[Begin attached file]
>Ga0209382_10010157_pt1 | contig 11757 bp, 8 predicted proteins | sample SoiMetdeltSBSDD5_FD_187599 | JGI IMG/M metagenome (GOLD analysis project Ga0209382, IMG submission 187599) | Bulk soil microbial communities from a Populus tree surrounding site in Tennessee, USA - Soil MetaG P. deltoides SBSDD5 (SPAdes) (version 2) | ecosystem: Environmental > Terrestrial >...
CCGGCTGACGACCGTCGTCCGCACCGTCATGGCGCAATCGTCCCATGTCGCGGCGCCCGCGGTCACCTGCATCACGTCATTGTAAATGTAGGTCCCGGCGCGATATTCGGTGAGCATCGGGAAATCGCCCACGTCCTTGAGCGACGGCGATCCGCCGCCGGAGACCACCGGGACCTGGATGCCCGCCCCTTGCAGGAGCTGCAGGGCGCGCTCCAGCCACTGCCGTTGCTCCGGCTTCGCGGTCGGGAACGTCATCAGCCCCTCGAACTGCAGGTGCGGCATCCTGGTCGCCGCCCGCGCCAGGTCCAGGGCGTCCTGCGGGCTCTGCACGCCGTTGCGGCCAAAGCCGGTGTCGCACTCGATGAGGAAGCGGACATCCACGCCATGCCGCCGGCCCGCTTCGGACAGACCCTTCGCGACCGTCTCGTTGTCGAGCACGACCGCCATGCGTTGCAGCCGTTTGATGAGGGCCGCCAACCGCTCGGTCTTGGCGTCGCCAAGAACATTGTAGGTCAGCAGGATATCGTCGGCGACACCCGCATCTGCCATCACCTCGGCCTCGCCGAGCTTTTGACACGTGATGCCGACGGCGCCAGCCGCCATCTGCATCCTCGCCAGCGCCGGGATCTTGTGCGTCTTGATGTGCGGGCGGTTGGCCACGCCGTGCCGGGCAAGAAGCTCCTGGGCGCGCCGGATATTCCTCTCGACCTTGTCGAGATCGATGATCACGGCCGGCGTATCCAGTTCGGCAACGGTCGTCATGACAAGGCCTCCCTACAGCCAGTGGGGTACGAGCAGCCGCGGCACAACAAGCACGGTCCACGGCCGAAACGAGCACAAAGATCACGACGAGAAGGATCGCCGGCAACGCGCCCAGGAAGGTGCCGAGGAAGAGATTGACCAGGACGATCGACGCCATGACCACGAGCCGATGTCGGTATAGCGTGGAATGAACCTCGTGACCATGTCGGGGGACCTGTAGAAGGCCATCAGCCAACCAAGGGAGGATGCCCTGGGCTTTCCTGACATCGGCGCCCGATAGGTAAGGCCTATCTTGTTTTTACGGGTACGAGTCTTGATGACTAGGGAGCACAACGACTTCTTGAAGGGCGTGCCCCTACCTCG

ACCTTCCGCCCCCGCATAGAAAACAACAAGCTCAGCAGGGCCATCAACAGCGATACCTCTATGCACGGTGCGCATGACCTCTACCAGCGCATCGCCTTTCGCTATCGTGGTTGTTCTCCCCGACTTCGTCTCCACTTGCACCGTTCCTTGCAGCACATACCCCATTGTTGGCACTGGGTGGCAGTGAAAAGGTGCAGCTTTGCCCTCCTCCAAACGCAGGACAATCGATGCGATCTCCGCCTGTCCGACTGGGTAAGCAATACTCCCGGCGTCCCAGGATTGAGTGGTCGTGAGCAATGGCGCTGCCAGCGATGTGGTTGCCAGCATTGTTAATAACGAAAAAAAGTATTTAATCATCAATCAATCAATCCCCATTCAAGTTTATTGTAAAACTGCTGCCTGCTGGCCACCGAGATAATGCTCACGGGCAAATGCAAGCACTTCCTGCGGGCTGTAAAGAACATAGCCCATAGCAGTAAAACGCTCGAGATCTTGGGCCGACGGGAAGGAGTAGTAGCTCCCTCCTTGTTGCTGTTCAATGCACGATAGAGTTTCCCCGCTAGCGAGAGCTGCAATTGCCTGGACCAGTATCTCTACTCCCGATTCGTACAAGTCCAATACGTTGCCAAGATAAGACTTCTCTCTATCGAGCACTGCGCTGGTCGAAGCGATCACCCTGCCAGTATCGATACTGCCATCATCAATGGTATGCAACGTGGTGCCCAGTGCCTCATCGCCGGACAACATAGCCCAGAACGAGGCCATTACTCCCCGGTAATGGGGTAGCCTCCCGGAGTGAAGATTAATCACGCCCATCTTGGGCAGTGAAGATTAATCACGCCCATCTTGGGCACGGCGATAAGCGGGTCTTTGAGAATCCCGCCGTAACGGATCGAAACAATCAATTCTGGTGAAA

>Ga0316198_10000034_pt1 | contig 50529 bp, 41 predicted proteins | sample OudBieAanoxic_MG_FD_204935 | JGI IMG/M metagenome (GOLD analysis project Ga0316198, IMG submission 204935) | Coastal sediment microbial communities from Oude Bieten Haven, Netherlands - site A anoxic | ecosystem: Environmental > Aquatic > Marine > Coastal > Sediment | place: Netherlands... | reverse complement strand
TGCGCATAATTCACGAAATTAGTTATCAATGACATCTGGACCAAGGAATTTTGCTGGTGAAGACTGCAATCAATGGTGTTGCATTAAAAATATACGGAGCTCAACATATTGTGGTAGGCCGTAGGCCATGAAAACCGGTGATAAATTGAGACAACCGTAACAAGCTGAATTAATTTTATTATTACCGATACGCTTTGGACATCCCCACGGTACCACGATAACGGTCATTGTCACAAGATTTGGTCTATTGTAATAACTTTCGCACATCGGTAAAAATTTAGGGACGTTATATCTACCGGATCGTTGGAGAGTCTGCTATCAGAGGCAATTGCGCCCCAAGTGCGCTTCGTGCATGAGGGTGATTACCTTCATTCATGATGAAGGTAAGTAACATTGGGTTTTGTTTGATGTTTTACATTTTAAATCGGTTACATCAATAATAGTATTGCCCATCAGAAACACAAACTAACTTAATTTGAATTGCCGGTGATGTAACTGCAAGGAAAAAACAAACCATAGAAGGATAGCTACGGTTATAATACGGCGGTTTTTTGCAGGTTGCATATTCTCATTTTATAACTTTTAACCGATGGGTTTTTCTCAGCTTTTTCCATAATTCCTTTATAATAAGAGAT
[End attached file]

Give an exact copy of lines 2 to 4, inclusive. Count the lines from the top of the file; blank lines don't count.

CCGGCTGACGACCGTCGTCCGCACCGTCATGGCGCAATCGTCCCATGTCGCGGCGCCCGCGGTCACCTGCATCACGTCATTGTAAATGTAGGTCCCGGCGCGATATTCGGTGAGCATCGGGAAATCGCCCACGTCCTTGAGCGACGGCGATCCGCCGCCGGAGACCACCGGGACCTGGATGCCCGCCCCTTGCAGGAGCTGCAGGGCGCGCTCCAGCCACTGCCGTTGCTCCGGCTTCGCGGTCGGGAACGTCATCAGCCCCTCGAACTGCAGGTGCGGCATCCTGGTCGCCGCCCGCGCCAGGTCCAGGGCGTCCTGCGGGCTCTGCACGCCGTTGCGGCCAAAGCCGGTGTCGCACTCGATGAGGAAGCGGACATCCACGCCATGCCGCCGGCCCGCTTCGGACAGACCCTTCGCGACCGTCTCGTTGTCGAGCACGACCGCCATGCGTTGCAGCCGTTTGATGAGGGCCGCCAACCGCTCGGTCTTGGCGTCGCCAAGAACATTGTAGGTCAGCAGGATATCGTCGGCGACACCCGCATCTGCCATCACCTCGGCCTCGCCGAGCTTTTGACACGTGATGCCGACGGCGCCAGCCGCCATCTGCATCCTCGCCAGCGCCGGGATCTTGTGCGTCTTGATGTGCGGGCGGTTGGCCACGCCGTGCCGGGCAAGAAGCTCCTGGGCGCGCCGGATATTCCTCTCGACCTTGTCGAGATCGATGATCACGGCCGGCGTATCCAGTTCGGCAACGGTCGTCATGACAAGGCCTCCCTACAGCCAGTGGGGTACGAGCAGCCGCGGCACAACAAGCACGGTCCACGGCCGAAACGAGCACAAAGATCACGACGAGAAGGATCGCCGGCAACGCGCCCAGGAAGGTGCCGAGGAAGAGATTGACCAGGACGATCGACGCCATGACCACGAGCCGATGTCGGTATAGCGTGGAATGAACCTCGTGACCATGTCGGGGGACCTGTAGAAGGCCATCAGCCAACCAAGGGAGGATGCCCTGGGCTTTCCTGACATCGGCGCCCGATAGGTAAGGCCTATCTTGTTTTTACGGGTACGAGTCTTGATGACTAGGGAGCACAACGACTTCTTGAAGGGCGTGCCCCTACCTCG

ACCTTCCGCCCCCGCATAGAAAACAACAAGCTCAGCAGGGCCATCAACAGCGATACCTCTATGCACGGTGCGCATGACCTCTACCAGCGCATCGCCTTTCGCTATCGTGGTTGTTCTCCCCGACTTCGTCTCCACTTGCACCGTTCCTTGCAGCACATACCCCATTGTTGGCACTGGGTGGCAGTGAAAAGGTGCAGCTTTGCCCTCCTCCAAACGCAGGACAATCGATGCGATCTCCGCCTGTCCGACTGGGTAAGCAATACTCCCGGCGTCCCAGGATTGAGTGGTCGTGAGCAATGGCGCTGCCAGCGATGTGGTTGCCAGCATTGTTAATAACGAAAAAAAGTATTTAATCATCAATCAATCAATCCCCATTCAAGTTTATTGTAAAACTGCTGCCTGCTGGCCACCGAGATAATGCTCACGGGCAAATGCAAGCACTTCCTGCGGGCTGTAAAGAACATAGCCCATAGCAGTAAAACGCTCGAGATCTTGGGCCGACGGGAAGGAGTAGTAGCTCCCTCCTTGTTGCTGTTCAATGCACGATAGAGTTTCCCCGCTAGCGAGAGCTGCAATTGCCTGGACCAGTATCTCTACTCCCGATTCGTACAAGTCCAATACGTTGCCAAGATAAGACTTCTCTCTATCGAGCACTGCGCTGGTCGAAGCGATCACCCTGCCAGTATCGATACTGCCATCATCAATGGTATGCAACGTGGTGCCCAGTGCCTCATCGCCGGACAACATAGCCCAGAACGAGGCCATTACTCCCCGGTAATGGGGTAGCCTCCCGGAGTGAAGATTAATCACGCCCATCTTGGGCAGTGAAGATTAATCACGCCCATCTTGGGCACGGCGATAAGCGGGTCTTTGAGAATCCCGCCGTAACGGATCGAAACAATCAATTCTGGTGAAA

>Ga0316198_10000034_pt1 | contig 50529 bp, 41 predicted proteins | sample OudBieAanoxic_MG_FD_204935 | JGI IMG/M metagenome (GOLD analysis project Ga0316198, IMG submission 204935) | Coastal sediment microbial communities from Oude Bieten Haven, Netherlands - site A anoxic | ecosystem: Environmental > Aquatic > Marine > Coastal > Sediment | place: Netherlands... | reverse complement strand